Everything goes in circles: Cash Dye Bombs

dye stained bank notes Back when I was a spotty faced bank teller, banks in Australia had stopped using cash dye bombs.

“Spoil the prize, and you spoil the crime.” was the theory with dye bombs.

How cash dye bombs were used was fairly simple:

  • bank robber demands the cash from the bank teller.
  • teller scoops cash out of cash draw, along with dye bomb, which has automatically armed; into the robbers bag.
  • robber runs out the door with the loot.
  • dye bomb explodes in robbers bag, denying the robber the cash prize.

That’s what happened in a robbery.

But during a normal day, bank tellers were accidently arming the dye bombs.  Which would then explode, covering the bank’s cash, and possibly the teller, in indelible dye.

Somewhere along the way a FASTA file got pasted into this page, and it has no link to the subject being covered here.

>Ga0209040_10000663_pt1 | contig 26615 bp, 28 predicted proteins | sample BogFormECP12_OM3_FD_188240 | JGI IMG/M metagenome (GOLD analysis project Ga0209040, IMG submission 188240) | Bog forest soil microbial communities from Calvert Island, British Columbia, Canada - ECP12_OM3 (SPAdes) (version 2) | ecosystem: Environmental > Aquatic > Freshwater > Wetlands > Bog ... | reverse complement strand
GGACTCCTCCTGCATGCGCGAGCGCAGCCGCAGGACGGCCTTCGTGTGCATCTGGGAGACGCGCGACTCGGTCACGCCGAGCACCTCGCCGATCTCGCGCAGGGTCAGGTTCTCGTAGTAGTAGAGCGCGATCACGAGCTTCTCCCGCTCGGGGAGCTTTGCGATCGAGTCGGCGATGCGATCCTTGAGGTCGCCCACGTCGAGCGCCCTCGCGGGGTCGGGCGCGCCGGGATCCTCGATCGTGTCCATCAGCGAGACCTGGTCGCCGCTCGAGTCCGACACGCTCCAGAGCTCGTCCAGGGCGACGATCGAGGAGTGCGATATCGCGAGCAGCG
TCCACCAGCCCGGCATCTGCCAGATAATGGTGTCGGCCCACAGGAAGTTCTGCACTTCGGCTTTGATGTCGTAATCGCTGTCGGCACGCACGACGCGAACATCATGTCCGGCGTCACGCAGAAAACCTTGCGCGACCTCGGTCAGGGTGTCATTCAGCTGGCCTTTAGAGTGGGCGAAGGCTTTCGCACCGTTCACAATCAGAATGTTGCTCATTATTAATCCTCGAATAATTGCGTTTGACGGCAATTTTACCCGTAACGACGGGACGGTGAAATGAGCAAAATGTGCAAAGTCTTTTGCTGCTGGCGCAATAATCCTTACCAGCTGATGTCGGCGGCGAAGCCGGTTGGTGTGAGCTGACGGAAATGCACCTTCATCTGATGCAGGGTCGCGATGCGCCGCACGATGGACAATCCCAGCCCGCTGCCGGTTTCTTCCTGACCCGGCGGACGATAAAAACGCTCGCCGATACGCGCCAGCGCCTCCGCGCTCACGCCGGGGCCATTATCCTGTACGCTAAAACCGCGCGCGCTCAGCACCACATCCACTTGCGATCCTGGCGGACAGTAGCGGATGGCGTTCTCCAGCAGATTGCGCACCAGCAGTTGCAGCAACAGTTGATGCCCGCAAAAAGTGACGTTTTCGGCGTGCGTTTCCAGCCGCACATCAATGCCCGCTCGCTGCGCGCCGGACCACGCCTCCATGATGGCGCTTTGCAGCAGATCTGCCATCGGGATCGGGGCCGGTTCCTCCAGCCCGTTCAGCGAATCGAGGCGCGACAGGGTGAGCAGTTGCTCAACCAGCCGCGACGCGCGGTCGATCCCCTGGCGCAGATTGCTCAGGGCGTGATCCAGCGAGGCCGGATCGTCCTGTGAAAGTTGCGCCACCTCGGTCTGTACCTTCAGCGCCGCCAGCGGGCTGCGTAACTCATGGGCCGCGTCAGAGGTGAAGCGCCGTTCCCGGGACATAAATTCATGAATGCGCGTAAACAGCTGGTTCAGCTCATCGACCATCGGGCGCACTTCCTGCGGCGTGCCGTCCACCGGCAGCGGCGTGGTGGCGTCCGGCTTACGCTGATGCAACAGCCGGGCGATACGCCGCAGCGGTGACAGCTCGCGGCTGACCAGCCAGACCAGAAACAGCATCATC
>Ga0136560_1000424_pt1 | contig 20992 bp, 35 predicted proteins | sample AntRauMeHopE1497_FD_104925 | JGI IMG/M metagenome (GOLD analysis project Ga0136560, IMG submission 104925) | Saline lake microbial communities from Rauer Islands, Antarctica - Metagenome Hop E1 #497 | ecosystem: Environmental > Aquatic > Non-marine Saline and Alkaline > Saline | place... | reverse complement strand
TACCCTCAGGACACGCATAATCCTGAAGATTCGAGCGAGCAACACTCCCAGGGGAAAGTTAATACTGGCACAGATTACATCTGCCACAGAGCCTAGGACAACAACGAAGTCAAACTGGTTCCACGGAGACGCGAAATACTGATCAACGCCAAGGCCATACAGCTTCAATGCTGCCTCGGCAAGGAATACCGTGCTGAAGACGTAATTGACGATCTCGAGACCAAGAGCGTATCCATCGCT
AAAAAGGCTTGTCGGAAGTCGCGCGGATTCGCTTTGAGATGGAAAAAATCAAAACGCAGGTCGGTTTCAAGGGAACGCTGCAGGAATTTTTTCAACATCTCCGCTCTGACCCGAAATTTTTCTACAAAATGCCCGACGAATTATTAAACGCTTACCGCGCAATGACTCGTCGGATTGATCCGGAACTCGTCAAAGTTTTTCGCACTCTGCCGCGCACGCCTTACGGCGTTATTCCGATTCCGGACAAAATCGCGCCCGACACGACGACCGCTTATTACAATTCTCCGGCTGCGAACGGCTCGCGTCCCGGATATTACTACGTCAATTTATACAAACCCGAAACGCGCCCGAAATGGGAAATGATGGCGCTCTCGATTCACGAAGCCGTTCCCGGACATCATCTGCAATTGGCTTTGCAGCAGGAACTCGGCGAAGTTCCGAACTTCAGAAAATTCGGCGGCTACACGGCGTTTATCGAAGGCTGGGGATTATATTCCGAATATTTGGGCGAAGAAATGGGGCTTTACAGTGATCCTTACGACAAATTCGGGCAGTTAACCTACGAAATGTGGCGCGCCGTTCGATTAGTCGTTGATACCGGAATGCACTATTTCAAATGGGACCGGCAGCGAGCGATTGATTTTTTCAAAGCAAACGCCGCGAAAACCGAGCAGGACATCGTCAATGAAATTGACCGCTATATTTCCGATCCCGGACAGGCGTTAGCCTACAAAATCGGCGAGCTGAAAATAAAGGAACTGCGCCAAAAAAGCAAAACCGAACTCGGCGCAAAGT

This would leave the cash unusable.

The bank’s would then ship the “faulty” bank notes along to the Reserve Bank of Australia for replacement.

The Reserve Bank eventually had enough of these accidental discharges, and said “Enough.  We’ll not accept dye covered notes for replacement.”

Which killed the use of dye bombs.

Proving everything goes in circles, I was reading the Reserve Bank’s Annual Report 2009, and see that the Reserve Bank is once-again accepted dye-stained notes.

What next?  The re-arming of Bank Managers?

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